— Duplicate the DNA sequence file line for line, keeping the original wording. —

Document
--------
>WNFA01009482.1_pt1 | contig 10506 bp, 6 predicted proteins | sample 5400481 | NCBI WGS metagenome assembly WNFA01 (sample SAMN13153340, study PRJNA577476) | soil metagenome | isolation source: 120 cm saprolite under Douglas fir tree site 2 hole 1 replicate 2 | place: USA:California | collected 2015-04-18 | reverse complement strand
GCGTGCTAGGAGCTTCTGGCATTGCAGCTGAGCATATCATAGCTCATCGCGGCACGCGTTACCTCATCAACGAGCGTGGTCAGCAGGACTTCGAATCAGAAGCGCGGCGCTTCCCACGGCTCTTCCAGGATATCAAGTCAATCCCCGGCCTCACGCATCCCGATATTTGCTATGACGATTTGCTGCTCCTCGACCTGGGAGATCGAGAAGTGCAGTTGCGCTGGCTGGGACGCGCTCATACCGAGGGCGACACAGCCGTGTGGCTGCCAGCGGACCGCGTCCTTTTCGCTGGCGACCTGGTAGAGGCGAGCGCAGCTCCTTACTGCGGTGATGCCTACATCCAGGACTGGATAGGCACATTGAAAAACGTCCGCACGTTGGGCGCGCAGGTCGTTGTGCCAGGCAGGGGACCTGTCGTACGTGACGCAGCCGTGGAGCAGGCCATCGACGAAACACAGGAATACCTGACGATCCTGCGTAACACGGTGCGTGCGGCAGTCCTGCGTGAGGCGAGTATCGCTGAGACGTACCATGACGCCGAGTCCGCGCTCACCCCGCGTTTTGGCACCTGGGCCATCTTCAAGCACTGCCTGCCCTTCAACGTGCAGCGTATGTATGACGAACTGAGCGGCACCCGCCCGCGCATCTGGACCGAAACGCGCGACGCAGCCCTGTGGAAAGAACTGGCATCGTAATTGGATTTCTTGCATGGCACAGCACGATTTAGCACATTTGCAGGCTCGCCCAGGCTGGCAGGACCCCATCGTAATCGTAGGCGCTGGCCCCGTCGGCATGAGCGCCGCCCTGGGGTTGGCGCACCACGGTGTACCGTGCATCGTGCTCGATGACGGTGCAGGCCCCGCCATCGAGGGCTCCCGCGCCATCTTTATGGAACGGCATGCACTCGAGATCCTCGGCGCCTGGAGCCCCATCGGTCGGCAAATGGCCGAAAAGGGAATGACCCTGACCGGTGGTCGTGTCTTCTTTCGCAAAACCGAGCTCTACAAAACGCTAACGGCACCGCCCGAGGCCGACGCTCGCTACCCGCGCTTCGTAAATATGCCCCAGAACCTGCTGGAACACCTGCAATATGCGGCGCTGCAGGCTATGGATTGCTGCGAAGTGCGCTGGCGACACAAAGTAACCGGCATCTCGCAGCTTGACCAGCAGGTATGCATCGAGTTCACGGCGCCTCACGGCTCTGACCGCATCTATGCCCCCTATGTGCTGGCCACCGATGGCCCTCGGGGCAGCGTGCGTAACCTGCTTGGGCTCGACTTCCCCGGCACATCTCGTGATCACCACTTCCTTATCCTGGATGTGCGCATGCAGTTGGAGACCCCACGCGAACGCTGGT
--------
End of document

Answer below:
>WNFA01009482.1_pt1 | contig 10506 bp, 6 predicted proteins | sample 5400481 | NCBI WGS metagenome assembly WNFA01 (sample SAMN13153340, study PRJNA577476) | soil metagenome | isolation source: 120 cm saprolite under Douglas fir tree site 2 hole 1 replicate 2 | place: USA:California | collected 2015-04-18 | reverse complement strand
GCGTGCTAGGAGCTTCTGGCATTGCAGCTGAGCATATCATAGCTCATCGCGGCACGCGTTACCTCATCAACGAGCGTGGTCAGCAGGACTTCGAATCAGAAGCGCGGCGCTTCCCACGGCTCTTCCAGGATATCAAGTCAATCCCCGGCCTCACGCATCCCGATATTTGCTATGACGATTTGCTGCTCCTCGACCTGGGAGATCGAGAAGTGCAGTTGCGCTGGCTGGGACGCGCTCATACCGAGGGCGACACAGCCGTGTGGCTGCCAGCGGACCGCGTCCTTTTCGCTGGCGACCTGGTAGAGGCGAGCGCAGCTCCTTACTGCGGTGATGCCTACATCCAGGACTGGATAGGCACATTGAAAAACGTCCGCACGTTGGGCGCGCAGGTCGTTGTGCCAGGCAGGGGACCTGTCGTACGTGACGCAGCCGTGGAGCAGGCCATCGACGAAACACAGGAATACCTGACGATCCTGCGTAACACGGTGCGTGCGGCAGTCCTGCGTGAGGCGAGTATCGCTGAGACGTACCATGACGCCGAGTCCGCGCTCACCCCGCGTTTTGGCACCTGGGCCATCTTCAAGCACTGCCTGCCCTTCAACGTGCAGCGTATGTATGACGAACTGAGCGGCACCCGCCCGCGCATCTGGACCGAAACGCGCGACGCAGCCCTGTGGAAAGAACTGGCATCGTAATTGGATTTCTTGCATGGCACAGCACGATTTAGCACATTTGCAGGCTCGCCCAGGCTGGCAGGACCCCATCGTAATCGTAGGCGCTGGCCCCGTCGGCATGAGCGCCGCCCTGGGGTTGGCGCACCACGGTGTACCGTGCATCGTGCTCGATGACGGTGCAGGCCCCGCCATCGAGGGCTCCCGCGCCATCTTTATGGAACGGCATGCACTCGAGATCCTCGGCGCCTGGAGCCCCATCGGTCGGCAAATGGCCGAAAAGGGAATGACCCTGACCGGTGGTCGTGTCTTCTTTCGCAAAACCGAGCTCTACAAAACGCTAACGGCACCGCCCGAGGCCGACGCTCGCTACCCGCGCTTCGTAAATATGCCCCAGAACCTGCTGGAACACCTGCAATATGCGGCGCTGCAGGCTATGGATTGCTGCGAAGTGCGCTGGCGACACAAAGTAACCGGCATCTCGCAGCTTGACCAGCAGGTATGCATCGAGTTCACGGCGCCTCACGGCTCTGACCGCATCTATGCCCCCTATGTGCTGGCCACCGATGGCCCTCGGGGCAGCGTGCGTAACCTGCTTGGGCTCGACTTCCCCGGCACATCTCGTGATCACCACTTCCTTATCCTGGATGTGCGCATGCAGTTGGAGACCCCACGCGAACGCTGGT